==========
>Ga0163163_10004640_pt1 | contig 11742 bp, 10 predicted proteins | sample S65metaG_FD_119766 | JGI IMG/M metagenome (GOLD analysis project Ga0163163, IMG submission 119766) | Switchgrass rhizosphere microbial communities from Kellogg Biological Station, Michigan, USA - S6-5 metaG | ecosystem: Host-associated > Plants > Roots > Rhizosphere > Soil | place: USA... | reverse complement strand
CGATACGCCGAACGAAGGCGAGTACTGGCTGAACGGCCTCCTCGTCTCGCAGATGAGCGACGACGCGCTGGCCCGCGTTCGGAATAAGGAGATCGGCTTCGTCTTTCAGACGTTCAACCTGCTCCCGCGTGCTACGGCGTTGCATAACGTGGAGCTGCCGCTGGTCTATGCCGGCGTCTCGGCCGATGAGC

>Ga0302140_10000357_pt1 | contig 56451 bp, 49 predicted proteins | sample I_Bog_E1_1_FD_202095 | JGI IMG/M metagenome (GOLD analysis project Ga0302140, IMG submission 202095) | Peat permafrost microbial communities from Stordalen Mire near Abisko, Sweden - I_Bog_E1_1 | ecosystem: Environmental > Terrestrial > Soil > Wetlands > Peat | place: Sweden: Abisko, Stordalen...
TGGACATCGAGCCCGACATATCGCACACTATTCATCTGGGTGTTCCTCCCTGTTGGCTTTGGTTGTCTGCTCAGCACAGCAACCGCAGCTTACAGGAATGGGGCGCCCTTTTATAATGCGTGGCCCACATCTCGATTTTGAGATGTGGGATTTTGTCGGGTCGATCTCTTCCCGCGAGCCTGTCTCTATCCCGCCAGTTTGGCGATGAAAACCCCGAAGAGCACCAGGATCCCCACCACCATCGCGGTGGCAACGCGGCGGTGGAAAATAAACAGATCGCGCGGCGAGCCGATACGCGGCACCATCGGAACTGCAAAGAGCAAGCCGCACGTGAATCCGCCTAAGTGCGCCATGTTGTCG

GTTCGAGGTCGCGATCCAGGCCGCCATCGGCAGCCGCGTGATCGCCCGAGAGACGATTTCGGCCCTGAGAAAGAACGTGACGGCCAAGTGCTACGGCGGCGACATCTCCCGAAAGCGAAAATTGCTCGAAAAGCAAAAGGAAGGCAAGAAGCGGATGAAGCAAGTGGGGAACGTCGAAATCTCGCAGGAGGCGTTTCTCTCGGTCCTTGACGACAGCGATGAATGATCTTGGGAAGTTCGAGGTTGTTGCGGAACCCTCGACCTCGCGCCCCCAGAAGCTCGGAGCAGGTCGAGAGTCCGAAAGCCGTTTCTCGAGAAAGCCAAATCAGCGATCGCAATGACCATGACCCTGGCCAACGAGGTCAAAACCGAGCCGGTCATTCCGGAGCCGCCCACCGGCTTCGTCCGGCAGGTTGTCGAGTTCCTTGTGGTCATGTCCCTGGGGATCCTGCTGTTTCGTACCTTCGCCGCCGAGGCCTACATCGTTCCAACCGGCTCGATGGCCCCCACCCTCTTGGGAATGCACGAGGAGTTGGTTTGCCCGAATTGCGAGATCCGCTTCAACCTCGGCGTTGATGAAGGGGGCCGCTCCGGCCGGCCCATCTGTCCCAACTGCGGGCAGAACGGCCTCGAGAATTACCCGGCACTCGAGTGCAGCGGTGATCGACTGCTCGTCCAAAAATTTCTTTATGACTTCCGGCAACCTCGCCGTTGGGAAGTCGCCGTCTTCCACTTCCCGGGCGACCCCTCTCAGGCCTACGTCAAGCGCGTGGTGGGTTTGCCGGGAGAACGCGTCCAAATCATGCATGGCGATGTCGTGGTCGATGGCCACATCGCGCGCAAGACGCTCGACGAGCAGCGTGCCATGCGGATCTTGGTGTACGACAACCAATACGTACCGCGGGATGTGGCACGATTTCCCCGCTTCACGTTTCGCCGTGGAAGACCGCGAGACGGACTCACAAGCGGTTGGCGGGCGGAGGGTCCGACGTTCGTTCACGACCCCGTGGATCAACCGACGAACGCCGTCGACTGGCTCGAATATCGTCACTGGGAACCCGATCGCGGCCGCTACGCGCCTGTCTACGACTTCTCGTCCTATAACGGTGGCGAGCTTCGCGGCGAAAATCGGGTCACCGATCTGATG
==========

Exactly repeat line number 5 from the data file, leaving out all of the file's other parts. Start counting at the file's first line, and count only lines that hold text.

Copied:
GTTCGAGGTCGCGATCCAGGCCGCCATCGGCAGCCGCGTGATCGCCCGAGAGACGATTTCGGCCCTGAGAAAGAACGTGACGGCCAAGTGCTACGGCGGCGACATCTCCCGAAAGCGAAAATTGCTCGAAAAGCAAAAGGAAGGCAAGAAGCGGATGAAGCAAGTGGGGAACGTCGAAATCTCGCAGGAGGCGTTTCTCTCGGTCCTTGACGACAGCGATGAATGATCTTGGGAAGTTCGAGGTTGTTGCGGAACCCTCGACCTCGCGCCCCCAGAAGCTCGGAGCAGGTCGAGAGTCCGAAAGCCGTTTCTCGAGAAAGCCAAATCAGCGATCGCAATGACCATGACCCTGGCCAACGAGGTCAAAACCGAGCCGGTCATTCCGGAGCCGCCCACCGGCTTCGTCCGGCAGGTTGTCGAGTTCCTTGTGGTCATGTCCCTGGGGATCCTGCTGTTTCGTACCTTCGCCGCCGAGGCCTACATCGTTCCAACCGGCTCGATGGCCCCCACCCTCTTGGGAATGCACGAGGAGTTGGTTTGCCCGAATTGCGAGATCCGCTTCAACCTCGGCGTTGATGAAGGGGGCCGCTCCGGCCGGCCCATCTGTCCCAACTGCGGGCAGAACGGCCTCGAGAATTACCCGGCACTCGAGTGCAGCGGTGATCGACTGCTCGTCCAAAAATTTCTTTATGACTTCCGGCAACCTCGCCGTTGGGAAGTCGCCGTCTTCCACTTCCCGGGCGACCCCTCTCAGGCCTACGTCAAGCGCGTGGTGGGTTTGCCGGGAGAACGCGTCCAAATCATGCATGGCGATGTCGTGGTCGATGGCCACATCGCGCGCAAGACGCTCGACGAGCAGCGTGCCATGCGGATCTTGGTGTACGACAACCAATACGTACCGCGGGATGTGGCACGATTTCCCCGCTTCACGTTTCGCCGTGGAAGACCGCGAGACGGACTCACAAGCGGTTGGCGGGCGGAGGGTCCGACGTTCGTTCACGACCCCGTGGATCAACCGACGAACGCCGTCGACTGGCTCGAATATCGTCACTGGGAACCCGATCGCGGCCGCTACGCGCCTGTCTACGACTTCTCGTCCTATAACGGTGGCGAGCTTCGCGGCGAAAATCGGGTCACCGATCTGATG